BJP govt made graft in polls easier: Bhushan

The BJP government at the Centre has made it easier for political parties to receive kickbacks, and for black money to fund political parties, said Supreme Court lawyer and activist Prashant Bhushan.

He was speaking at a discussion on Political corruption and dangers to democracy, organised by Swaraj Abhiyan and Jana Sangrama Parishat in the city on Sunday.

Bhushan said several amendments to law have made it easier for political parties to hide the source of their funding.

The Foreign Contribution (Regulation) Act was retrospectively amended in 2016 after the Delhi High Court ruled in 2014 against both the BJP and Indian National Congress for accepting donations from a foreign company, he said.

Now Indian entities owned by foreign companies can make donations to parties without violating the Act, so long as the foreign investment in the entity is less than 50% of the party fund.

Further, he said the electoral bonds which the BJP government had said would make electoral funding transparent, would actually achieve the opposite effect.

Since the bonds purchased from designated banks will not bear the name of the donor, no one would know where the money had come from, he said. Bhushan explained that if the government awards some contract to a foreign company, the kickback can be received in the form of electoral bonds through an Indian subsidiary.

He also said that there was “another big scam in the making” involving Mehul Choksi, billionaire jeweler and chief of Gitanjali Group.

Bhushan said that in return for a substantial loan from a private bank, Choksi had given a kickback to the spouse of the banks CEO, through a “shady company” owned by the spouse.

Democracy has never before been under more strain with anti-corruption institutions being weakened, Bhushan said.

Social activist S R Hiremath, who was at the event, criticised the Congress government in the state for systematically weakening the Lokayukta institution.

The BJP government at the Centre has made it easier for political parties to receive kickbacks, and for black money to fund political parties, said Supreme Court lawyer and activist Prashant Bhushan.

He was speaking at a discussion on ‘Political corruption and dangers to democracy,’ organised by Swaraj Abhiyan and Jana Sangrama Parishat in the city on Sunday.

Bhushan said several amendments to law have made it easier for political parties to hide the source of their funding.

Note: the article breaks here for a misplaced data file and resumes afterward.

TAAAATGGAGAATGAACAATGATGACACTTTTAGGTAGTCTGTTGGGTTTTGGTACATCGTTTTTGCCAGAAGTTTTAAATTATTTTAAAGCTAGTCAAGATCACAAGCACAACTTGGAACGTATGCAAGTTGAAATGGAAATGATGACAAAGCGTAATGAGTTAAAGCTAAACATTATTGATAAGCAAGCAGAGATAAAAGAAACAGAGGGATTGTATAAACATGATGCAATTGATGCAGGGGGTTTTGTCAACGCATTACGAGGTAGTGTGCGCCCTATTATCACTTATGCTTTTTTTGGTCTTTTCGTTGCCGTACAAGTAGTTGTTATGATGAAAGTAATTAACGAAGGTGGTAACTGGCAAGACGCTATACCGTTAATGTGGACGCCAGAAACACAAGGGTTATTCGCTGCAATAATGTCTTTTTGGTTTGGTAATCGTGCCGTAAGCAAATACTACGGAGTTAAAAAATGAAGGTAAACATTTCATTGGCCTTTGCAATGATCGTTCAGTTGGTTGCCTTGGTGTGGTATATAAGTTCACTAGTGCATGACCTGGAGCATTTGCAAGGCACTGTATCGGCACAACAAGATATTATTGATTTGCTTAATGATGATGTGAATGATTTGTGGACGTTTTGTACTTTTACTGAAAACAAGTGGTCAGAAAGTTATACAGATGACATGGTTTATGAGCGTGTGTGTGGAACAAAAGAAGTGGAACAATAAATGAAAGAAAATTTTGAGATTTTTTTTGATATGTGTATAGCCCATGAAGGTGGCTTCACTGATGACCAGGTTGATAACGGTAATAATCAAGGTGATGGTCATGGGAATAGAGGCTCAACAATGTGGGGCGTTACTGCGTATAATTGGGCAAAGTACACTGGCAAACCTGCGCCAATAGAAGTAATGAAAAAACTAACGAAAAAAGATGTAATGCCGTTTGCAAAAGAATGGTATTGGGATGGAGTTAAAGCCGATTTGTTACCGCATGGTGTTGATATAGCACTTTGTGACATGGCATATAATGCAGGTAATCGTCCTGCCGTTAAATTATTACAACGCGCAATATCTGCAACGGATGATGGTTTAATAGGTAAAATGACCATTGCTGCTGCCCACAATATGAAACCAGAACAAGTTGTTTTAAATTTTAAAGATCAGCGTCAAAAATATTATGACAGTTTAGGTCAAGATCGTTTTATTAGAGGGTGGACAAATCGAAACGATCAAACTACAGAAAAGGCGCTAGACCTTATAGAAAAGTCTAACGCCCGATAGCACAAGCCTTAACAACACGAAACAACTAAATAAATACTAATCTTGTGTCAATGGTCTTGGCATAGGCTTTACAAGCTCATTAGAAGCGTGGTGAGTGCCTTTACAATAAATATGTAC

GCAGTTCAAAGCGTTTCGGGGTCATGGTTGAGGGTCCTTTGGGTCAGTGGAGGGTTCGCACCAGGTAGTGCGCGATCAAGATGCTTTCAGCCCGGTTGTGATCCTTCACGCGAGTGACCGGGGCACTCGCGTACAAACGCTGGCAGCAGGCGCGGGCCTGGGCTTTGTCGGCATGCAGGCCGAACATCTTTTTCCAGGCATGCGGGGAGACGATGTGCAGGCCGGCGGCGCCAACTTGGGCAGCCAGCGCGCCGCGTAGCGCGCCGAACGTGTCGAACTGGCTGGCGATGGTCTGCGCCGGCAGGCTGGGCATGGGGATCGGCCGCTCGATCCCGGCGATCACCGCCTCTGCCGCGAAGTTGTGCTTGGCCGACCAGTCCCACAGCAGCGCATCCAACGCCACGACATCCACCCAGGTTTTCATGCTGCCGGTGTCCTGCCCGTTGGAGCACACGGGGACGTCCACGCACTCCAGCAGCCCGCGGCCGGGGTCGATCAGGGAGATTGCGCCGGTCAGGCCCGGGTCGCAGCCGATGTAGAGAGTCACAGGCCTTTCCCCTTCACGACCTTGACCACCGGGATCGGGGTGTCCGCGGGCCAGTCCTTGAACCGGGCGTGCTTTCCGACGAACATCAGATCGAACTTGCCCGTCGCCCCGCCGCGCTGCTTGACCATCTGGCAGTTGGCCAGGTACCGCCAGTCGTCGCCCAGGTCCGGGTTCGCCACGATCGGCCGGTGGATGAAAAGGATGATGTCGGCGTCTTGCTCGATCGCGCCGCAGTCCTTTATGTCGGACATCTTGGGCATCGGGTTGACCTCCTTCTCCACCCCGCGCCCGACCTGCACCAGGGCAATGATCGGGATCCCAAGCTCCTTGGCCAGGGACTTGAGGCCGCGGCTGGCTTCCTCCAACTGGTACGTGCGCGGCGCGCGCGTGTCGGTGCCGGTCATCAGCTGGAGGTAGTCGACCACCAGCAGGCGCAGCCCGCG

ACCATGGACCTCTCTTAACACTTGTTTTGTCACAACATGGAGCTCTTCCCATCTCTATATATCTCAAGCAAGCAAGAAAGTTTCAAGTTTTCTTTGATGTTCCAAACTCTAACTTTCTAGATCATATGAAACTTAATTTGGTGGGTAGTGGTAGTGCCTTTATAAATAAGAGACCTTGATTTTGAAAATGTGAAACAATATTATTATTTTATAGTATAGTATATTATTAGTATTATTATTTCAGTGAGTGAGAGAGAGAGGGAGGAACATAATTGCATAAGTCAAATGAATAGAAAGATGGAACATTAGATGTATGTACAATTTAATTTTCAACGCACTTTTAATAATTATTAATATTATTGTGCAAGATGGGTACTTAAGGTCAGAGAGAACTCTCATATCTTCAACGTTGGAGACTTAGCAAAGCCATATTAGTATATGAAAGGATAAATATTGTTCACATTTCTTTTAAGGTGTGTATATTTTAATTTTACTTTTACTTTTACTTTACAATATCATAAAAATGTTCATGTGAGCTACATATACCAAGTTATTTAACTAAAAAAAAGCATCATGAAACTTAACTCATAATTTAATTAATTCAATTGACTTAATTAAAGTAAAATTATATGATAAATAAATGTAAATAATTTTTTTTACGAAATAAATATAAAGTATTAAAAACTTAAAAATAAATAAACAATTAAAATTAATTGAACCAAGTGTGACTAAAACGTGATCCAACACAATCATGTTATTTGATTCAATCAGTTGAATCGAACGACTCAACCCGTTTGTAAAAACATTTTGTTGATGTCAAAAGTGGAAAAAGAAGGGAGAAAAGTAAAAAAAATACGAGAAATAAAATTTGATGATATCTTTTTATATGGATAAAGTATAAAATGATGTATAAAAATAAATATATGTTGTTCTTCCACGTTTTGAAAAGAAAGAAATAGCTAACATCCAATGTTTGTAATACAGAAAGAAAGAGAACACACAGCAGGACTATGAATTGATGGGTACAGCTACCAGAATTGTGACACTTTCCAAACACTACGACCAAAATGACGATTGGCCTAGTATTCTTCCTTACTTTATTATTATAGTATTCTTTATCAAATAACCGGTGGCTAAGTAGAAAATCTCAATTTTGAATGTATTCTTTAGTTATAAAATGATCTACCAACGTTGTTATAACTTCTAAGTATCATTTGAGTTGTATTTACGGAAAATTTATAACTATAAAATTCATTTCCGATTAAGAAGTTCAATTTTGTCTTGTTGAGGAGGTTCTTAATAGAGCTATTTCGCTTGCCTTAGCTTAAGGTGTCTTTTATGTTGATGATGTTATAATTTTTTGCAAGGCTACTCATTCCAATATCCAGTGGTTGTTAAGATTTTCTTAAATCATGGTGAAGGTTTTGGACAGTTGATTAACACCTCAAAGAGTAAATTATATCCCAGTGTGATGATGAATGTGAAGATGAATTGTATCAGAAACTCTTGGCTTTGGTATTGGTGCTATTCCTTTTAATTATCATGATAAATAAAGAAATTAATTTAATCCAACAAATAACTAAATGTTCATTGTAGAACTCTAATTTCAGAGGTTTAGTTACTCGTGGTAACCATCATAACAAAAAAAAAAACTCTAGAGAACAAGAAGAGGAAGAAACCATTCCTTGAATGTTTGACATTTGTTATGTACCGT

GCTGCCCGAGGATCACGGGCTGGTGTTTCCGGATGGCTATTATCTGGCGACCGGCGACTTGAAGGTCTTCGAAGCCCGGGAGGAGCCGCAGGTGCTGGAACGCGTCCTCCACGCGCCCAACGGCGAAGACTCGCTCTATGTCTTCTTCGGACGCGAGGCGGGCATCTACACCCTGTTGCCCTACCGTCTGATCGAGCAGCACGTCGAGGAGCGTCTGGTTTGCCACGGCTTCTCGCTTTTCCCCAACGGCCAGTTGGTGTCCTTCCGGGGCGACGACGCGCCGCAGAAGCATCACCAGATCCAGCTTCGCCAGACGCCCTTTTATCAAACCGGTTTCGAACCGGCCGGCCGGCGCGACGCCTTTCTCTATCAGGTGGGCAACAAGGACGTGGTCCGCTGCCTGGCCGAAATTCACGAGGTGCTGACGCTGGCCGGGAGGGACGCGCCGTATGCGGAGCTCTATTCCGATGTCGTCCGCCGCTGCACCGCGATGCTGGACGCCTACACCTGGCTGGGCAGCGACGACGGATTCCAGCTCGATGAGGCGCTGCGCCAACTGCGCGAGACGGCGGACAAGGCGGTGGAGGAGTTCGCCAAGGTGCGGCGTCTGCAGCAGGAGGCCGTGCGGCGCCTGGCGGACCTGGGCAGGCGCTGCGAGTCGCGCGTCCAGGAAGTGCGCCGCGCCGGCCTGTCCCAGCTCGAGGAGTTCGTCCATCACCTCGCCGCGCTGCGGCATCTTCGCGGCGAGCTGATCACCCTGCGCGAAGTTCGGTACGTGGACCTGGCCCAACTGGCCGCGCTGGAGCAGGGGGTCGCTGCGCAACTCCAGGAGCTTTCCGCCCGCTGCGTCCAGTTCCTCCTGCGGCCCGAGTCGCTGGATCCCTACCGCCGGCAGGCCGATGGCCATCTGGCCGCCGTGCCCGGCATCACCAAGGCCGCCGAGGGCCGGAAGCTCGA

The Foreign Contribution (Regulation) Act was retrospectively amended in 2016 after the Delhi High Court ruled in 2014 against both the BJP and Indian National Congress for accepting donations from a foreign company, he said.

Now Indian entities owned by foreign companies can make donations to parties without violating the Act, so long as the foreign investment in the entity is less than 50% of the party fund.

Further, he said the electoral bonds which the BJP government had said would make electoral funding transparent, would actually achieve the opposite effect.

Since the bonds purchased from designated banks will not bear the name of the donor, no one would know where the money had come from, he said. Bhushan explained that if the government awards some contract to a foreign company, the kickback can be received in the form of electoral bonds through an Indian subsidiary.

He also said that there was “another big scam in the making” involving Mehul Choksi, billionaire jeweler and chief of Gitanjali Group.

Bhushan said that in return for a substantial loan from a private bank, Choksi had given a kickback to the spouse of the bank’s CEO, through a “shady company” owned by the spouse.

Democracy has never before been under more strain with anti-corruption institutions being weakened, Bhushan said.

Social activist S R Hiremath, who was at the event, criticised the Congress government in the state for systematically weakening the Lokayukta institution.

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